Nintendo Switch Menu Takes Up Less Than 200KB, How The Menu Was Designed

Nintendo Switch Menu Takes Up Less Than 200KB, How The Menu Was Designed

During CEDEC 2018, Nintendo Switch user interface designers shared insights on how the Switch menu was conceptualized and designed.

When deciding on what kind of operating system (OS) Nintendo envisioned, the developers decided that it should be easy to use, light to use, and feature games as prominently as possible. As the OS has many features, they wanted to make sure people feel it’s easy to use.

Some of the techniques employed include separating games from services, adjusting the size, color, and density of icons, top-to-bottom approach, and making the screen less crowded as possible. Through these techniques, it helps to keep the menu tidy and in order.

When designing the button layout for the Nintendo Switch menu, Nintendo implemented a way that many people would agree in expecting how the cursor or something would move. Sound effects and text messages (errors, notifications, warnings, etc) are used together in order to make the user easily understand what is happening.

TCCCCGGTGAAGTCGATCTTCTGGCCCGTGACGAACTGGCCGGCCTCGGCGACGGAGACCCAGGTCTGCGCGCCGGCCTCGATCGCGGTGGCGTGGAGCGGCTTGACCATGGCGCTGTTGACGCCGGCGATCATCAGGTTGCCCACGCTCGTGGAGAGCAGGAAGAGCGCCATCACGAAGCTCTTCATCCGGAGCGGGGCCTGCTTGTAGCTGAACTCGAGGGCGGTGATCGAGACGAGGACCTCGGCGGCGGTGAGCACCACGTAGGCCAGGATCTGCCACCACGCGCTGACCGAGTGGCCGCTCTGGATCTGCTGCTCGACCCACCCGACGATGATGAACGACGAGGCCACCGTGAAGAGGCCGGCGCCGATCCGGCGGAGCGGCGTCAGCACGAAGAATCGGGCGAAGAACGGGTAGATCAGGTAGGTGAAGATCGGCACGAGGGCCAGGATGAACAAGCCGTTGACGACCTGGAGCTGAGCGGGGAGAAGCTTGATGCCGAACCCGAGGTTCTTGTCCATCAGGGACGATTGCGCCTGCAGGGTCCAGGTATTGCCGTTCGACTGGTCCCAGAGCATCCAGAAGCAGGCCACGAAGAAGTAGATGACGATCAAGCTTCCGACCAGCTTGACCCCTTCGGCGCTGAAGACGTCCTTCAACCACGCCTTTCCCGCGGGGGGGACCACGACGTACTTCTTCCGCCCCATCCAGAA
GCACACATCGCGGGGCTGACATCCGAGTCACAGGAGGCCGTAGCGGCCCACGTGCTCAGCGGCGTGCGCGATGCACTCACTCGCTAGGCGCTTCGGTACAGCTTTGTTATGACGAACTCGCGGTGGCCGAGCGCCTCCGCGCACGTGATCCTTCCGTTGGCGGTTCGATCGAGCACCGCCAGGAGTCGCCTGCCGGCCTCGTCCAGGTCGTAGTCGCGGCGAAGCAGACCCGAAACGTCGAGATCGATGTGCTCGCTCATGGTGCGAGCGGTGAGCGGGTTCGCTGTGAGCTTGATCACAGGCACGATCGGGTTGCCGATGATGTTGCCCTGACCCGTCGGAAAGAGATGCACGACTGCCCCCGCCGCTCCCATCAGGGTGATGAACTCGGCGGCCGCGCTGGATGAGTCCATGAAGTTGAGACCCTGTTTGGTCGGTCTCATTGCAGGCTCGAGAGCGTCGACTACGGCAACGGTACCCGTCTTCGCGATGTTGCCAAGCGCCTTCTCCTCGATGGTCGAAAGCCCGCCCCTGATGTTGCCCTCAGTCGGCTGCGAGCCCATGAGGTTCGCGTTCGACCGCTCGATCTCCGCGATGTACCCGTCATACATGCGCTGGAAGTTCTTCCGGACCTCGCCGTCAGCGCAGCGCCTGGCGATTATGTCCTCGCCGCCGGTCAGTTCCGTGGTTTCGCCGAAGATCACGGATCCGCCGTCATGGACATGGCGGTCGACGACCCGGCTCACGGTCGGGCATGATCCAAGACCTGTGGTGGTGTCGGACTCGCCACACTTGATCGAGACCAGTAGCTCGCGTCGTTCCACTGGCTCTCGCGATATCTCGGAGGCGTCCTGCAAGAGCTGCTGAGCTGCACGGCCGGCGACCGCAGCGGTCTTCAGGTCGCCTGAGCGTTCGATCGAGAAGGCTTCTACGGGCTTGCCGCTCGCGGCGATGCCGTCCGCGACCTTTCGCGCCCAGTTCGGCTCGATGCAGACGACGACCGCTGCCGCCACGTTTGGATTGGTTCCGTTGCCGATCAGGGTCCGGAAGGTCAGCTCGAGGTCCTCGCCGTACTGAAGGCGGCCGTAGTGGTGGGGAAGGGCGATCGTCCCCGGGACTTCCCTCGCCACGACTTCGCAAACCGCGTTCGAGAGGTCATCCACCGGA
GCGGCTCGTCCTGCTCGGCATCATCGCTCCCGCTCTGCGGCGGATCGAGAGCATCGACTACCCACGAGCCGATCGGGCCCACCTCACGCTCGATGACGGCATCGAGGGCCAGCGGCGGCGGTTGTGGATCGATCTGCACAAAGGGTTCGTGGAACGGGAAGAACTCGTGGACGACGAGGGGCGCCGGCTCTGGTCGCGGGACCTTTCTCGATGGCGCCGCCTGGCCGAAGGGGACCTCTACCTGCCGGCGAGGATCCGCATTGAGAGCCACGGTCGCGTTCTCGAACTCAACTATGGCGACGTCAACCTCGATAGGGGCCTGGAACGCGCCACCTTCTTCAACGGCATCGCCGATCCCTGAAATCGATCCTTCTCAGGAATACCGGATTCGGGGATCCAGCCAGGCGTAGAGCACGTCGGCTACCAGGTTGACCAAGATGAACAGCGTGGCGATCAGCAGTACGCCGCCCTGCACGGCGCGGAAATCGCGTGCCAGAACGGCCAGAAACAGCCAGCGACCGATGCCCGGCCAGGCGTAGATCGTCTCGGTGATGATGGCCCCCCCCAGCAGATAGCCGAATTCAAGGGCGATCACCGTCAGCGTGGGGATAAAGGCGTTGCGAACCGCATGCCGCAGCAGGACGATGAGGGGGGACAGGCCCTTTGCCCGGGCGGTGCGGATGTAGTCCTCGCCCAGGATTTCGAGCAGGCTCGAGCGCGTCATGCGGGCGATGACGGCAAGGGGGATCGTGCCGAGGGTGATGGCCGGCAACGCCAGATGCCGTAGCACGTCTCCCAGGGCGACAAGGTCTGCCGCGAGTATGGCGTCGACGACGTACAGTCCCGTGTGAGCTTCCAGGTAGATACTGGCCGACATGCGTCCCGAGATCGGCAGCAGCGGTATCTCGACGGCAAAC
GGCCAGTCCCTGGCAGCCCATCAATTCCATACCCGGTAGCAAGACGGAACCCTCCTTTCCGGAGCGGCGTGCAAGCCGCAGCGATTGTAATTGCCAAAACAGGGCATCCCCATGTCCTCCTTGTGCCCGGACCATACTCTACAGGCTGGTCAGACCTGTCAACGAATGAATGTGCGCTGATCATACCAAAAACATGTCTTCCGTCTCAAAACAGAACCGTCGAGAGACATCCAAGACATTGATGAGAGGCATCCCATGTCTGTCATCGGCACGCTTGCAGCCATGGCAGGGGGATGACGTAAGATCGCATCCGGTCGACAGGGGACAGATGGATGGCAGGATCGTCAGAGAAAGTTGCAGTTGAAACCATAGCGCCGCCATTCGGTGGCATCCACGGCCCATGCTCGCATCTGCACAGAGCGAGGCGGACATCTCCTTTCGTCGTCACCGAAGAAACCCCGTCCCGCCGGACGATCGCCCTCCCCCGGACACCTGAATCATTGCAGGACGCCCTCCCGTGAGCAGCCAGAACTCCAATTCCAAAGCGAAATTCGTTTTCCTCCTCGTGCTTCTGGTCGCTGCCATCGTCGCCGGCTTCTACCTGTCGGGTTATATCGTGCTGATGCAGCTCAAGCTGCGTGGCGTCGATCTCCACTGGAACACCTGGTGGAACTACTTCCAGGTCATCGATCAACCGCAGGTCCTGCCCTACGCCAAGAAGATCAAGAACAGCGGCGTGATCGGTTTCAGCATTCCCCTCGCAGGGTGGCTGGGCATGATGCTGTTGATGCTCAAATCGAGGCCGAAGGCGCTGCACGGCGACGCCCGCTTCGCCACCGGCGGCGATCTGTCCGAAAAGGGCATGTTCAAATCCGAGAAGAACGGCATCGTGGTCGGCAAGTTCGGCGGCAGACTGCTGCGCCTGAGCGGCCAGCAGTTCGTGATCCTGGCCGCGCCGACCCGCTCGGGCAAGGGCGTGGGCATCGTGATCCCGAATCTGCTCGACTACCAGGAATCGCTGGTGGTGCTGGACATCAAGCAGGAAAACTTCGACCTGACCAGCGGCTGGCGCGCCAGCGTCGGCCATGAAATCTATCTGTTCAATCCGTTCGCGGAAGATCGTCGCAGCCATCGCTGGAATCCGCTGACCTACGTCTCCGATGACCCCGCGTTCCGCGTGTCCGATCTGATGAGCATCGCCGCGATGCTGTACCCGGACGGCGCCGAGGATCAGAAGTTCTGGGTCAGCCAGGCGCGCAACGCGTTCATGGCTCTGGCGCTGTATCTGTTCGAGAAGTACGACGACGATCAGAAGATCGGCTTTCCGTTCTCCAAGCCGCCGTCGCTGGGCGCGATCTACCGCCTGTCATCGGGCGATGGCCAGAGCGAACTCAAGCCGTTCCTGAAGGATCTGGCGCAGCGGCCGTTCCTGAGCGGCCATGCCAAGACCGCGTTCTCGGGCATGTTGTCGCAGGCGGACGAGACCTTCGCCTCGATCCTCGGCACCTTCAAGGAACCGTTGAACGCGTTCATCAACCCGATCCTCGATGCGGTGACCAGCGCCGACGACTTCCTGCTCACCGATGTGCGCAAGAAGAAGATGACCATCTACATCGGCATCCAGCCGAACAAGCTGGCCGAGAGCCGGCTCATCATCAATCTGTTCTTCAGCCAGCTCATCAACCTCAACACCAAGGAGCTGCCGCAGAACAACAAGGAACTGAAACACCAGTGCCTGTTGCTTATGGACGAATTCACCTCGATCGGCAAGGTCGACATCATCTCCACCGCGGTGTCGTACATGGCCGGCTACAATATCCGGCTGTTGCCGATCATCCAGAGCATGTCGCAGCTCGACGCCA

A key focus on making the Switch OS as light as possible was to follow the NES and Famicom’s simplicity – turning on the console immediately boots up the game. To picture how users use an operating system, Nintendo described it like driving a car – understanding what’s going on first, take action, and finally waiting for the result.

By cutting down the waiting time a player spends, the Switch menu’s design resources take up less than 200kb of memory. Animations have been made as short as possible, and certain actions have been kept to help users navigate.

Cutting down the number of actions users have to take was also prioritized, and the default cursor is always placed on Yes rather than No when exiting games. The OS also avoids asking “are you sure?” too much, trusting users know what they want. Sometimes, text is used instead of icons, as some icons may not be easily understood by users.

Finally, Nintendo explained the reason behind the lack of background music for the menu – they want users to quickly access games. Nintendo also engineered sound effects on the menu to what they call “animation sound effects” – sound effects with different effect for each line; adjusted rhythm and tempo, and call-n’-response.